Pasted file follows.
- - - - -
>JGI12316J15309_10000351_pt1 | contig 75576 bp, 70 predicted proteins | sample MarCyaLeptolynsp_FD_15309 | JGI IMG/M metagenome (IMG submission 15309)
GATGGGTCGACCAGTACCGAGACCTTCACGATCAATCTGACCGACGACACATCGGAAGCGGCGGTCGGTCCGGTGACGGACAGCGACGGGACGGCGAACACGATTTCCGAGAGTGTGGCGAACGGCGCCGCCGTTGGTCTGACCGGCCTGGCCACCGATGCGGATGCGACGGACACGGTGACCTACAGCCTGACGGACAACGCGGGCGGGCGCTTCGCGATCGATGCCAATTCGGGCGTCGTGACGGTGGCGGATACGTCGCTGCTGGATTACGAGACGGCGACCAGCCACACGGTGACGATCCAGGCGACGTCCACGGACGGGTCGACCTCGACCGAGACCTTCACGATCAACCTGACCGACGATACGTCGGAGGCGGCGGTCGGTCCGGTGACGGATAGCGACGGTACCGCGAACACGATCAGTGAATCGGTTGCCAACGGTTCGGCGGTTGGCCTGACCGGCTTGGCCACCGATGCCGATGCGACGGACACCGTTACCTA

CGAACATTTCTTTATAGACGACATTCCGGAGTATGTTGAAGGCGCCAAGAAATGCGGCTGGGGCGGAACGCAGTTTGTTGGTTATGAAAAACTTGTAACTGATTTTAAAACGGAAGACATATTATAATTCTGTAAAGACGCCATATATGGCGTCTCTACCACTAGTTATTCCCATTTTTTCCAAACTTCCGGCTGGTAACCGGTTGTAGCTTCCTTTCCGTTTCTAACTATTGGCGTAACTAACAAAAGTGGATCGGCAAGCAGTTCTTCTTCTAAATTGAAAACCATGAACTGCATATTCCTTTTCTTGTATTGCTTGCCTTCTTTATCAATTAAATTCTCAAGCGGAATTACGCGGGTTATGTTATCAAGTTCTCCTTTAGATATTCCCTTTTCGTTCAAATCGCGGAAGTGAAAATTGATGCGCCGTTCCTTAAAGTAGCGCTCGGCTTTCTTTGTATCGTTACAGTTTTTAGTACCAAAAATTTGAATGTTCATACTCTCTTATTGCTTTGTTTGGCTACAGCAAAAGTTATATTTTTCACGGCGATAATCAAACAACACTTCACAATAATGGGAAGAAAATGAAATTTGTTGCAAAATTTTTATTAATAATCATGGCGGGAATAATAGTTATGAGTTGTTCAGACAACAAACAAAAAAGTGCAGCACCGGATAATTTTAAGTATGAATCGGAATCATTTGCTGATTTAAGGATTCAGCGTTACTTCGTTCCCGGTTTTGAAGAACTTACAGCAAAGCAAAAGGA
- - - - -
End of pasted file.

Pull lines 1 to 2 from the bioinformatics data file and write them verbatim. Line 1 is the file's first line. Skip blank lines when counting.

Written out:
>JGI12316J15309_10000351_pt1 | contig 75576 bp, 70 predicted proteins | sample MarCyaLeptolynsp_FD_15309 | JGI IMG/M metagenome (IMG submission 15309)
GATGGGTCGACCAGTACCGAGACCTTCACGATCAATCTGACCGACGACACATCGGAAGCGGCGGTCGGTCCGGTGACGGACAGCGACGGGACGGCGAACACGATTTCCGAGAGTGTGGCGAACGGCGCCGCCGTTGGTCTGACCGGCCTGGCCACCGATGCGGATGCGACGGACACGGTGACCTACAGCCTGACGGACAACGCGGGCGGGCGCTTCGCGATCGATGCCAATTCGGGCGTCGTGACGGTGGCGGATACGTCGCTGCTGGATTACGAGACGGCGACCAGCCACACGGTGACGATCCAGGCGACGTCCACGGACGGGTCGACCTCGACCGAGACCTTCACGATCAACCTGACCGACGATACGTCGGAGGCGGCGGTCGGTCCGGTGACGGATAGCGACGGTACCGCGAACACGATCAGTGAATCGGTTGCCAACGGTTCGGCGGTTGGCCTGACCGGCTTGGCCACCGATGCCGATGCGACGGACACCGTTACCTA